After an eight-month delay, the Commission has finally published its proposal on due diligence obligations for businesses aimed at tackling human rights and environmental abuses.

The much-anticipated Directive is a far cry from the degree of scrutiny of supply chains demanded by the European Parliament, civil society and victims of corporate abuse.

The rules are expected to apply only to 1% of EU businesses, rendering them ineffectual. The Commission has replaced concrete due diligence obligations with a mere contractual exercise; allowing companies to escape civil liability for human rights violations in their value chains by simply introducing generic clauses in their contracts with direct suppliers.

Today’s announcement, therefore, represents a victory for corporate lobbies who succeeded in stripping the proposal of its teeth. Pro-business Commissioner for the Internal Market, Thierry Breton, had been appointed as co-lead for the file. Subsequently, business lobbies close to Breton helped delay the proposal’s publication for several months following intense lobbying of the Regulatory Scrutiny Committee.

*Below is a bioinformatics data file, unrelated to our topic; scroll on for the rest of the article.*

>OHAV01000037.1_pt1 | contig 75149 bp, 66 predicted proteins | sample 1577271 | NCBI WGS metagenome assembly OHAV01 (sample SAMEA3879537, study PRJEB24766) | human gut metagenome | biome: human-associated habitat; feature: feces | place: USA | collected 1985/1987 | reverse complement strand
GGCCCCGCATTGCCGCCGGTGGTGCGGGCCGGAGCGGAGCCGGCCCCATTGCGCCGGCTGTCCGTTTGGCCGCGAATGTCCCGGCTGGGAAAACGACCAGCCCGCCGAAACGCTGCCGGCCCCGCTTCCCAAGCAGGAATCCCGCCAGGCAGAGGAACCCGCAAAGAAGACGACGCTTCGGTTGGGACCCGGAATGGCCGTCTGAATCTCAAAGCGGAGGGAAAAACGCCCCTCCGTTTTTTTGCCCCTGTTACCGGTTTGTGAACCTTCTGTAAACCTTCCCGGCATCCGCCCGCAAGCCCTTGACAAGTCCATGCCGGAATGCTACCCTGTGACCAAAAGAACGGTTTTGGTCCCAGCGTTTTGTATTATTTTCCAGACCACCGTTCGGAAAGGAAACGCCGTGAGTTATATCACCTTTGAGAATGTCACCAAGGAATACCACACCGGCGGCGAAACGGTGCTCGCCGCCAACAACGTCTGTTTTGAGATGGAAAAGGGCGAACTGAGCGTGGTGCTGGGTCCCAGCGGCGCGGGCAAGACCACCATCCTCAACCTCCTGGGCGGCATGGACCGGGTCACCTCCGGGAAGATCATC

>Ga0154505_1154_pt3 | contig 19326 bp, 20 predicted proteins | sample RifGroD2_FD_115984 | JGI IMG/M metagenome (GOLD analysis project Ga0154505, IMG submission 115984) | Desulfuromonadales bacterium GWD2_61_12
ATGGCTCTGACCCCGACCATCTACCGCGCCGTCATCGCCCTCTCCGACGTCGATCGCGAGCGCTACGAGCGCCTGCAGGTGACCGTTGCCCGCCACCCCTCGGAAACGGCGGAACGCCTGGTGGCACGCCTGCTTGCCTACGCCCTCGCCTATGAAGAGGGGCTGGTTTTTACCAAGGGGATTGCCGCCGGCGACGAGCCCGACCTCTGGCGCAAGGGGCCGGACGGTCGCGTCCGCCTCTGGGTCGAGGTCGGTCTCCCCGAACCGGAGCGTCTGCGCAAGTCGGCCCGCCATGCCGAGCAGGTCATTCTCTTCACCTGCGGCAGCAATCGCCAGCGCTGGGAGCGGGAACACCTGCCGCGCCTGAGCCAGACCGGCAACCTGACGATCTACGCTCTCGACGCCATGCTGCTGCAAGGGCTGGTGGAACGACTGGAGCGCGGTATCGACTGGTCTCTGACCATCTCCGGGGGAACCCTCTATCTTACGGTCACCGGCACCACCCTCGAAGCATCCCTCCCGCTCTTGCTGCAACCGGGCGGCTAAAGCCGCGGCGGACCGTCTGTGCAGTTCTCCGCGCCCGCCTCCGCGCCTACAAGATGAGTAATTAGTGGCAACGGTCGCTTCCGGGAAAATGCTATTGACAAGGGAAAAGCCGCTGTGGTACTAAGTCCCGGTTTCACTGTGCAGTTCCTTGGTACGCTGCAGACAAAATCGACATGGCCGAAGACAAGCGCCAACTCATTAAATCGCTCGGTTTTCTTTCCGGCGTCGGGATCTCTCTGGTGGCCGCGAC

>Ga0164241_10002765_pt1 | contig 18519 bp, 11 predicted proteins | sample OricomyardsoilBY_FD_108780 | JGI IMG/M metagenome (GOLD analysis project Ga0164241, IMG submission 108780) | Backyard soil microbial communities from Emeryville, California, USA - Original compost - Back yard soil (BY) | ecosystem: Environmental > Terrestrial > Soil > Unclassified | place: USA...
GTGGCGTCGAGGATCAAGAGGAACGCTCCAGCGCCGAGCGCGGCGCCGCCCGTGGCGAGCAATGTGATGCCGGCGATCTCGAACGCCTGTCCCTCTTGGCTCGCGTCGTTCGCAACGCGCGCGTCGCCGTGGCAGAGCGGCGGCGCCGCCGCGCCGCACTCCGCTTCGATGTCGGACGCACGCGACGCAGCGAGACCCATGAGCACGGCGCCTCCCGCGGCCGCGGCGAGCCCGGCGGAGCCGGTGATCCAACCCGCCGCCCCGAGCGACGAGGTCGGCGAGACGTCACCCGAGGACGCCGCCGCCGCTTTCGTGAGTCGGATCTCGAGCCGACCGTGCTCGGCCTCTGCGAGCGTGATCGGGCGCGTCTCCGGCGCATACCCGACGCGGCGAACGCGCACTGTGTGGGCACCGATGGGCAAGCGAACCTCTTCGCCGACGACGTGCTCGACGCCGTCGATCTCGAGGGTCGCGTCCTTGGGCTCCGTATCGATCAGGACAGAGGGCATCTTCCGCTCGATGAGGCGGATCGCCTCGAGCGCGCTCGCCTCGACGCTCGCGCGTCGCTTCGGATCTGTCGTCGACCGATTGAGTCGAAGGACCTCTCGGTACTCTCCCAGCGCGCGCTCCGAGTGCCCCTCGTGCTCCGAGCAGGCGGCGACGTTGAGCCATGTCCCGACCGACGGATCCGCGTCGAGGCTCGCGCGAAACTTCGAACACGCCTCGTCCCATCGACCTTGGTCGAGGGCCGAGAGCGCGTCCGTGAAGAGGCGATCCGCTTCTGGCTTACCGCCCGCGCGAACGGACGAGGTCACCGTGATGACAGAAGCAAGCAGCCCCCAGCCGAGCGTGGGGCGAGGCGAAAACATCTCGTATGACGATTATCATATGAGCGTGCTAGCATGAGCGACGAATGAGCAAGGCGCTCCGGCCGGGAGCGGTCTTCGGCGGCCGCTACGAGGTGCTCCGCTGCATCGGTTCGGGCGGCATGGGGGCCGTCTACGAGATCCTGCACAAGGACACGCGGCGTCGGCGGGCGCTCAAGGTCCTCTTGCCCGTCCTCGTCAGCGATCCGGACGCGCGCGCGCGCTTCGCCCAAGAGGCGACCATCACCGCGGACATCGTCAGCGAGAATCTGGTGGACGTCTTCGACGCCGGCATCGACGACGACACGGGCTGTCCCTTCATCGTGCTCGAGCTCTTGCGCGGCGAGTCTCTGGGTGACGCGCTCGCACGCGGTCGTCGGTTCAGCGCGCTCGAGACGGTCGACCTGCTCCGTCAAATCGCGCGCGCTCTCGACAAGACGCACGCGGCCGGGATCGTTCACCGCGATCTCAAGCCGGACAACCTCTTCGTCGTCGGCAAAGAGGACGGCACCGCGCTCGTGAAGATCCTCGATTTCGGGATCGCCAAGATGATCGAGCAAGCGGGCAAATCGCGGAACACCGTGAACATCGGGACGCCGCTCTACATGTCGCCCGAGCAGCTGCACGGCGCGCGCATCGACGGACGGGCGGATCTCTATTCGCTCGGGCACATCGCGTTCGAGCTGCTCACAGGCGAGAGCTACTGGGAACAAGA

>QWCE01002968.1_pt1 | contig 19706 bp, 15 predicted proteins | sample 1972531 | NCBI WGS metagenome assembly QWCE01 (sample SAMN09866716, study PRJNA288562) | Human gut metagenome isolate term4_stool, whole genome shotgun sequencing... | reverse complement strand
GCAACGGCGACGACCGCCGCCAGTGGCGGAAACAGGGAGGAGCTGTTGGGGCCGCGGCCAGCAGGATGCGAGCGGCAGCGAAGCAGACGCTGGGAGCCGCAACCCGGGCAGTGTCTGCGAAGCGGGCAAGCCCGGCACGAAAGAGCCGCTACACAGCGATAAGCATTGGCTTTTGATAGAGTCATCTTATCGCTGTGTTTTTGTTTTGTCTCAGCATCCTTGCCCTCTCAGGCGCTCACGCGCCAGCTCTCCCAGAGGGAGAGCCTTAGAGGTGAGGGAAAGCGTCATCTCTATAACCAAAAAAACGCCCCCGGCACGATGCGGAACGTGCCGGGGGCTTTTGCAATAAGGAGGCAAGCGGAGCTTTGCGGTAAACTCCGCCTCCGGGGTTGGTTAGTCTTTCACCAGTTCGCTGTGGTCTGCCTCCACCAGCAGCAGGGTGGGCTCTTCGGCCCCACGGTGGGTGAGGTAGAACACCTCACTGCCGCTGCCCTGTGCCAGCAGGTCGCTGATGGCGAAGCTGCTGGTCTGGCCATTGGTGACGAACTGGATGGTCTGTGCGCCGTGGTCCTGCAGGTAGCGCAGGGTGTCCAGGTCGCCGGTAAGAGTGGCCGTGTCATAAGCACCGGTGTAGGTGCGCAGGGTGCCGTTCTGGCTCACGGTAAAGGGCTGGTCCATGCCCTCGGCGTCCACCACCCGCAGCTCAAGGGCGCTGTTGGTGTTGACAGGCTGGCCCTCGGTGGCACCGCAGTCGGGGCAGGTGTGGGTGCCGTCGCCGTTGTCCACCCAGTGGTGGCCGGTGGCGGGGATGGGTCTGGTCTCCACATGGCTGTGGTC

The latter, a five-person team that conducts ‘quality control’, blocked the proposal twice by ruling unfavourably towards the impact assessment, providing only vague justifications that mirror the talking points of business associations.

“The Commission’s proposal on corporate due diligence for human rights and environmental crimes is much less ambitious than what the European Parliament had demanded last year,” said Manon Aubry, Co-President of The Left in the European Parliament.

“This could have been a historic moment in the fight against corporate impunity but the Commission chose to follow  ‘business as usual’ rather than to strengthen human rights and environmental protection.“

“Once again the Commission has bowed down to the lobbies and their corporate interests. The European Parliament must now act to ensure that the European Union lives up to its ambition and to the urgency of tackling corporate abuses,” Aubry concluded.

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Read Manon Aubry’s Brussels Times opinion article from Monday on the Commission’s due diligence proposal.

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